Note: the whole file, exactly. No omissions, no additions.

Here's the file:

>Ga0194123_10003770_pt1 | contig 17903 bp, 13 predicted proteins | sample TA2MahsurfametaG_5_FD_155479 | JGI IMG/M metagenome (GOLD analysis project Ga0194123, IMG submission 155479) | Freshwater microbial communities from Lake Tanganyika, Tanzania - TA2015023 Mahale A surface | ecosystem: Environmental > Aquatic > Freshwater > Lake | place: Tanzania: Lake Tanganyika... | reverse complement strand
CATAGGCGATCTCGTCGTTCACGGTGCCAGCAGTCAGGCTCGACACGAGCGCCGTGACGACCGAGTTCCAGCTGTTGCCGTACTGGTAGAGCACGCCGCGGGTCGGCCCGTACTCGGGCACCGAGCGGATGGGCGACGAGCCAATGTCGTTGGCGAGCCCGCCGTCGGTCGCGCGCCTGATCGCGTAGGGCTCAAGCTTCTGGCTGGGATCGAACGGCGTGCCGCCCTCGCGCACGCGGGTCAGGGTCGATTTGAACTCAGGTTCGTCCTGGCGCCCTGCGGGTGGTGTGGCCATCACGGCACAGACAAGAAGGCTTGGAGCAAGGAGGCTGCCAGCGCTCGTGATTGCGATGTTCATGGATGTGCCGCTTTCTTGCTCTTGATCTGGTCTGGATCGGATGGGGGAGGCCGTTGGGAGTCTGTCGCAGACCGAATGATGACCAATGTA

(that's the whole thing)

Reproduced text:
>Ga0194123_10003770_pt1 | contig 17903 bp, 13 predicted proteins | sample TA2MahsurfametaG_5_FD_155479 | JGI IMG/M metagenome (GOLD analysis project Ga0194123, IMG submission 155479) | Freshwater microbial communities from Lake Tanganyika, Tanzania - TA2015023 Mahale A surface | ecosystem: Environmental > Aquatic > Freshwater > Lake | place: Tanzania: Lake Tanganyika... | reverse complement strand
CATAGGCGATCTCGTCGTTCACGGTGCCAGCAGTCAGGCTCGACACGAGCGCCGTGACGACCGAGTTCCAGCTGTTGCCGTACTGGTAGAGCACGCCGCGGGTCGGCCCGTACTCGGGCACCGAGCGGATGGGCGACGAGCCAATGTCGTTGGCGAGCCCGCCGTCGGTCGCGCGCCTGATCGCGTAGGGCTCAAGCTTCTGGCTGGGATCGAACGGCGTGCCGCCCTCGCGCACGCGGGTCAGGGTCGATTTGAACTCAGGTTCGTCCTGGCGCCCTGCGGGTGGTGTGGCCATCACGGCACAGACAAGAAGGCTTGGAGCAAGGAGGCTGCCAGCGCTCGTGATTGCGATGTTCATGGATGTGCCGCTTTCTTGCTCTTGATCTGGTCTGGATCGGATGGGGGAGGCCGTTGGGAGTCTGTCGCAGACCGAATGATGACCAATGTA